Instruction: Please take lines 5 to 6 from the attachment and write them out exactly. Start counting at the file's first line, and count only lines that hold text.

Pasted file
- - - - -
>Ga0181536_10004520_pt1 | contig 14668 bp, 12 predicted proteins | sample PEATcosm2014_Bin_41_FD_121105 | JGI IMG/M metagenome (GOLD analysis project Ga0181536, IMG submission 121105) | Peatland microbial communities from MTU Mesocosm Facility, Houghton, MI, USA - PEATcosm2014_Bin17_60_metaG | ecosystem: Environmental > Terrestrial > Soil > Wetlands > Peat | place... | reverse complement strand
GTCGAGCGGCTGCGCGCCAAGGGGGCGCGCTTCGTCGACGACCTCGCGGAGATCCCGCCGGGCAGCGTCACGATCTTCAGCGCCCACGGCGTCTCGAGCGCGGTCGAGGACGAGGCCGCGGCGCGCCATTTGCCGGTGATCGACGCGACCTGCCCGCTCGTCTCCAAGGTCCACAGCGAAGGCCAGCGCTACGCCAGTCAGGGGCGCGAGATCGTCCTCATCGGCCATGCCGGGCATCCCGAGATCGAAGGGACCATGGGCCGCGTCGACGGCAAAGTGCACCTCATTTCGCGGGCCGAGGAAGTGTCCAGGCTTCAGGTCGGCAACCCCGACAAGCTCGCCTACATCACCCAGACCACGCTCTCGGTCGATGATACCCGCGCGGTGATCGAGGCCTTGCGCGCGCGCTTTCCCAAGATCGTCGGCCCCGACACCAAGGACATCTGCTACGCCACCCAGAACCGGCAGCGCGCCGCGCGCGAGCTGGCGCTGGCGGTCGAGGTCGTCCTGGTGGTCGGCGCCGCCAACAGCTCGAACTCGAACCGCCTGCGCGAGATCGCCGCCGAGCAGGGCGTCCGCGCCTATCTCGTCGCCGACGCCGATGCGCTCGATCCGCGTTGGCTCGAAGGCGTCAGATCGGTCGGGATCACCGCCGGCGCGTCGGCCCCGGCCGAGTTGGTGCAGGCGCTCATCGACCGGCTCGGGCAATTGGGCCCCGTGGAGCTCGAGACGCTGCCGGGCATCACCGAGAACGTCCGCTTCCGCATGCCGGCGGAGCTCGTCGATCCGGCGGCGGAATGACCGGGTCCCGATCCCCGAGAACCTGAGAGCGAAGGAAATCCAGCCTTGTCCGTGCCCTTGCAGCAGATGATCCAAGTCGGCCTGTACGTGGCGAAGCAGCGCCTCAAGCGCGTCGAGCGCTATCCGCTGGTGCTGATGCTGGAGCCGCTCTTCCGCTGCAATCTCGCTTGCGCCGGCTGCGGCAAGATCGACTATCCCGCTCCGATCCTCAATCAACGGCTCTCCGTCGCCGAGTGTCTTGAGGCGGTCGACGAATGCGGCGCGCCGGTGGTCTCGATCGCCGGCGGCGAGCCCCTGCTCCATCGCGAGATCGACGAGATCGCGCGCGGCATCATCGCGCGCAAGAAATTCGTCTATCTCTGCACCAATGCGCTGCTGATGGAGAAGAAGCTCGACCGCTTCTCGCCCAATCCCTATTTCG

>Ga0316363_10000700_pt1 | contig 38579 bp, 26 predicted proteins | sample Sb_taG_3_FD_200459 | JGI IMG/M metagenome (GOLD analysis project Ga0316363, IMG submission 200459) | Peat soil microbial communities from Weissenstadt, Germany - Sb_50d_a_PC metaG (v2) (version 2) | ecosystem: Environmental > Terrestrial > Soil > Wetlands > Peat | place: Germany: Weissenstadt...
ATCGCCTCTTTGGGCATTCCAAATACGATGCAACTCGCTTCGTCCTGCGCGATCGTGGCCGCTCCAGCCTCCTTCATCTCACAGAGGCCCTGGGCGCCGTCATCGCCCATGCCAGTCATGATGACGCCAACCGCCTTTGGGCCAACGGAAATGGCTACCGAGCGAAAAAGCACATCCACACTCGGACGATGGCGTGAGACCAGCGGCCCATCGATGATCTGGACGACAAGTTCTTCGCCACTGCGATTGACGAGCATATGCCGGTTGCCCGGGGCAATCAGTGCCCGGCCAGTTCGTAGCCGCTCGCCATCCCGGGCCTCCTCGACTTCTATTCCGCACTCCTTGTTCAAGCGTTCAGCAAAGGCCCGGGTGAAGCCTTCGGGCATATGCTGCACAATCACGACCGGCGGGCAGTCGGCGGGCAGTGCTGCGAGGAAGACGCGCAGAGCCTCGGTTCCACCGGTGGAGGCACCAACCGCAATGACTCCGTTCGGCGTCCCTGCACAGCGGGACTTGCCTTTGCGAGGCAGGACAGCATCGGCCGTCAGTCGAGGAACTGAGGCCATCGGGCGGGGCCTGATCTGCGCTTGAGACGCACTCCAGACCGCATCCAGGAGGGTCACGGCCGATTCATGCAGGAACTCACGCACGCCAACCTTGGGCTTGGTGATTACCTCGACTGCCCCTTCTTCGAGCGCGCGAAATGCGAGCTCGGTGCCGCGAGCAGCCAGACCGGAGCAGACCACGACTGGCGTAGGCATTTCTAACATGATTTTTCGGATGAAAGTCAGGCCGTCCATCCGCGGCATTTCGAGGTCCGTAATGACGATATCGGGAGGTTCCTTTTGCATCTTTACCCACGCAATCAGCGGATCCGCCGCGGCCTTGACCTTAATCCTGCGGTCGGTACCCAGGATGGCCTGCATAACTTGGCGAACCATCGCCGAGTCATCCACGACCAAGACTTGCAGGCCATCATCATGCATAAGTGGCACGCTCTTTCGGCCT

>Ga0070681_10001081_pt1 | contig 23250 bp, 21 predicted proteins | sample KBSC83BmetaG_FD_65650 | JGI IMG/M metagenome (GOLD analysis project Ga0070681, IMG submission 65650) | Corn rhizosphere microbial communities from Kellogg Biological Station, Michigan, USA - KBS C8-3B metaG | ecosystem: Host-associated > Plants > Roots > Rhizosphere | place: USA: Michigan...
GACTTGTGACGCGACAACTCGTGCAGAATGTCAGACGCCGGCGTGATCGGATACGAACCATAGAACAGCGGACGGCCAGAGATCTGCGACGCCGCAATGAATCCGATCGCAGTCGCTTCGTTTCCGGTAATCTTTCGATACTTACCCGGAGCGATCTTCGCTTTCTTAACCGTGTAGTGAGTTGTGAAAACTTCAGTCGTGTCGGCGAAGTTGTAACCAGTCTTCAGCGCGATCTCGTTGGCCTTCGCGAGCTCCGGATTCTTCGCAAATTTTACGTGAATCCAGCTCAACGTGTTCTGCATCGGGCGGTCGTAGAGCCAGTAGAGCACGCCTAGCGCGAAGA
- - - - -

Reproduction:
>Ga0070681_10001081_pt1 | contig 23250 bp, 21 predicted proteins | sample KBSC83BmetaG_FD_65650 | JGI IMG/M metagenome (GOLD analysis project Ga0070681, IMG submission 65650) | Corn rhizosphere microbial communities from Kellogg Biological Station, Michigan, USA - KBS C8-3B metaG | ecosystem: Host-associated > Plants > Roots > Rhizosphere | place: USA: Michigan...
GACTTGTGACGCGACAACTCGTGCAGAATGTCAGACGCCGGCGTGATCGGATACGAACCATAGAACAGCGGACGGCCAGAGATCTGCGACGCCGCAATGAATCCGATCGCAGTCGCTTCGTTTCCGGTAATCTTTCGATACTTACCCGGAGCGATCTTCGCTTTCTTAACCGTGTAGTGAGTTGTGAAAACTTCAGTCGTGTCGGCGAAGTTGTAACCAGTCTTCAGCGCGATCTCGTTGGCCTTCGCGAGCTCCGGATTCTTCGCAAATTTTACGTGAATCCAGCTCAACGTGTTCTGCATCGGGCGGTCGTAGAGCCAGTAGAGCACGCCTAGCGCGAAGA